Say what you want about the “Reverend” Al Sharpton, but the man has some interesting priorities.The notorious race-hustling con man has identified yet another corner of America allegedly plagued by racial inequality, and it’s a doozy.The Huffington Post reports that Sharpton thinks the weed industry — and I don’t mean gardening — is too white. Yes, really:Sharpton, a prominent civil rights leader and founder of the National Action Network, will be the keynote speaker at the Cannabis World Congress Business Exposition in New York on Friday. The event will mark the first time Sharpton will speak publicly about the decriminalization of marijuana use and call for an increase in diversity and better inclusion of people of color within the industry.“Just because I don’t use marijuana as a Minister, does not mean I have the right to impose my moral values on others,” Sharpton said in statement sent to HuffPost. “However, I will challenge the cannabis industry and its distributors in states where it is legal to support civil rights movements and ensure that we are not disproportionately excluded from business opportunities” […]Sharpton also aims to help identify ways people of color can become more involved in the industry where it operates legally, which is growing at a rapid rate and expects to surpass $21 billion in 2020. While it is hard to track down official statistics on the demographics of cannabis business owners, Buzzfeed’s Amanda Chicago Lewis investigated the issue and discovered that less than three dozen of the almost 3,600 storefront marijuana dispensaries in the country are black-owned ― about 1 percent.
Daily Archives: June 14, 2017
Americans may claim to value privacy, but their actions suggest otherwise.Nearly three-quarters of people (74%) in the U.S. believe it’s “very important” to be in control of who can get information about them and 60% say they would never feel comfortable sharing their email contacts. However, the vast majority of college students (98%) gave away their friends’ emails when promised free pizza, a recent study of 3,108 Massachusetts Institute of Technology (MIT) students published the National Bureau of Economic Research found.“Whereas people say they care about privacy, they are willing to relinquish private data quite easily when incentivized to do so,” the study’s authors write. (The study’s main focus was establishing a cryptocurrency community at MIT and measuring how students adopted the complex technology.)However, it also included an experiment in which students were asked for the contacts of their closest friends. Half of the students were given a small incentive in the form of an order of pizza to share with friends and 98% of those shared emails. Fewer students — 94% — gave up friends’ email addresses when not given any incentives. In the non-incentivized group, 6% input fake emails to protect their friends’ identities. Not giving an email address was also not an option.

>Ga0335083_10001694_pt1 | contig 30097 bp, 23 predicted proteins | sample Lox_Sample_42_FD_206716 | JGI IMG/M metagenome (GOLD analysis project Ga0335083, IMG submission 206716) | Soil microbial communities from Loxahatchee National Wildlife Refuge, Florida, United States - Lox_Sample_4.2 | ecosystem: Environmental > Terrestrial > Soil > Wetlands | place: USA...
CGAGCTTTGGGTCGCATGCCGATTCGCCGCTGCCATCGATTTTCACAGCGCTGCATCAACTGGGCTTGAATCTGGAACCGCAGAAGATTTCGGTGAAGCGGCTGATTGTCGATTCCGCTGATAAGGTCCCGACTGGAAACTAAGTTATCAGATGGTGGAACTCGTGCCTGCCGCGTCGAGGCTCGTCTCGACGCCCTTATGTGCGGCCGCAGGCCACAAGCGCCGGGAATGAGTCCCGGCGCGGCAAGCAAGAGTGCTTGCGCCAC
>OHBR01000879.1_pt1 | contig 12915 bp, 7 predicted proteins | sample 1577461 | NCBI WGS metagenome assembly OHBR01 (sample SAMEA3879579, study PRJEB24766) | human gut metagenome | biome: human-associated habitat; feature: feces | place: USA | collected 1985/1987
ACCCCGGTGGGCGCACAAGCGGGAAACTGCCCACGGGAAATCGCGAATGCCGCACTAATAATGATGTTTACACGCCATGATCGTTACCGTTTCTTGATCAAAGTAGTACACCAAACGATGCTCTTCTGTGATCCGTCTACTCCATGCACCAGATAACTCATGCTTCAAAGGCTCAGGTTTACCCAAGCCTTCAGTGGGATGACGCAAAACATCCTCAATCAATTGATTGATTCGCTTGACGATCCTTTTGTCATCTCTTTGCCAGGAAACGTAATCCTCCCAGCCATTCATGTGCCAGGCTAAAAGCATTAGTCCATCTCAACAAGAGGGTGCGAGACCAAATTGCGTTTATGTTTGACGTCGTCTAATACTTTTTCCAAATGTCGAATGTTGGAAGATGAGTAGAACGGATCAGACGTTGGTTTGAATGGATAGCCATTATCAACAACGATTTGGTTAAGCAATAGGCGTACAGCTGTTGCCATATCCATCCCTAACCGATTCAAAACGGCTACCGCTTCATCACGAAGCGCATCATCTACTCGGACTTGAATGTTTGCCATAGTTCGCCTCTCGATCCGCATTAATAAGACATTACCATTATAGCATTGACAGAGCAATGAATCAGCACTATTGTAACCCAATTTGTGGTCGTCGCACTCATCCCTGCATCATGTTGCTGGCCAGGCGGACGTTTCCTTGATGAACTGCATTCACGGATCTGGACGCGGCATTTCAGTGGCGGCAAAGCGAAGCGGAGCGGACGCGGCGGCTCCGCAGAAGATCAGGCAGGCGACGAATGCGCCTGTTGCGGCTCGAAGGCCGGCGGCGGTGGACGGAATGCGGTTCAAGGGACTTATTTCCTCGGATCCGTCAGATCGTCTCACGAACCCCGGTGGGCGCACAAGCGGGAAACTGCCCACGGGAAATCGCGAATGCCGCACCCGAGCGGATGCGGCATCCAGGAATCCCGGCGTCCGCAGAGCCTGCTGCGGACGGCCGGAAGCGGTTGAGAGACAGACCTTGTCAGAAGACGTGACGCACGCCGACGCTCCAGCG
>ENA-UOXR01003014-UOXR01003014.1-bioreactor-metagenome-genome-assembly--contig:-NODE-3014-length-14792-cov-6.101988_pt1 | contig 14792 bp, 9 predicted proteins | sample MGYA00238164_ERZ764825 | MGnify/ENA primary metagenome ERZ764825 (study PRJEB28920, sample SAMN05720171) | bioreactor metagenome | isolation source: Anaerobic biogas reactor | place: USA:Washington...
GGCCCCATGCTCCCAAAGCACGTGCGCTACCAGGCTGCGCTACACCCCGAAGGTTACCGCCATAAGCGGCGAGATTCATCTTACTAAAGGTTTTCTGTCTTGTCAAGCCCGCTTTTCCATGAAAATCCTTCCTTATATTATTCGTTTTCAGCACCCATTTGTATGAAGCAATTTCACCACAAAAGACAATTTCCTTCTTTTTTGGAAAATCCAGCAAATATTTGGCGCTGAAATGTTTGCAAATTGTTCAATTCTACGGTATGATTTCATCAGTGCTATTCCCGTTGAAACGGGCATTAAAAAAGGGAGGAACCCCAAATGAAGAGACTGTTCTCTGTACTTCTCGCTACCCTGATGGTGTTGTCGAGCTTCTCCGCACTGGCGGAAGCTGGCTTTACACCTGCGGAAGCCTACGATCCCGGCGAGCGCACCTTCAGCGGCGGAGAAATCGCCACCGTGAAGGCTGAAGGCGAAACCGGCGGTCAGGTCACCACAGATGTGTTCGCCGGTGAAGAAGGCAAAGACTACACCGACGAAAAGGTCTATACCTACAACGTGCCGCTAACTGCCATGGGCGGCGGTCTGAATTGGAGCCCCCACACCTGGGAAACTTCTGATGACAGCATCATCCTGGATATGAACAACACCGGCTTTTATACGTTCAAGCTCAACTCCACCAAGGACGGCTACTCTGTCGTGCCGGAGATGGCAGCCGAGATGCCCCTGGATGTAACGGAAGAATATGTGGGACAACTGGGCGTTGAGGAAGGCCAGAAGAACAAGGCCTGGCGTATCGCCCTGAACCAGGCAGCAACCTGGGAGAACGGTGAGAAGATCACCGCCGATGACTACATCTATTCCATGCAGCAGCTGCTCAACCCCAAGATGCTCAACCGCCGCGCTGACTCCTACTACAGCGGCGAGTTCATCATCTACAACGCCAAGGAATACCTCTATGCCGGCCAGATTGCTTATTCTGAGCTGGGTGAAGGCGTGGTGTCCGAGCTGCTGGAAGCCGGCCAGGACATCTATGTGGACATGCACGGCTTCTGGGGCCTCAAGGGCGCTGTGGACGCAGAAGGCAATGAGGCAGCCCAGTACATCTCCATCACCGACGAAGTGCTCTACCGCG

LYING Jemma Beale, 25, made false rape and sex assault claims against 15 different men — and sent an innocent man to jail for seven years, a court was told.Lesbian Beale made allegations over three years but they were “grotesque inventions”, jurors heard.NEWS GROUP NEWSPAPERS LTD4Jemma Beale on her way to Southwark crown courtShe claimed she was attacked at a pub and outside her home, and gang raped in the street.Beale said she was raped by nine men and sexually assaulted by six. All but one were strangers.Beale’s first allegation was against Mahad Cassim, who had given her a lift home after a night out. He was charged with rape and jailed for seven years.But prosecutor John Price QC said: “That was a wrongful conviction. Mahad Cassim was innocent.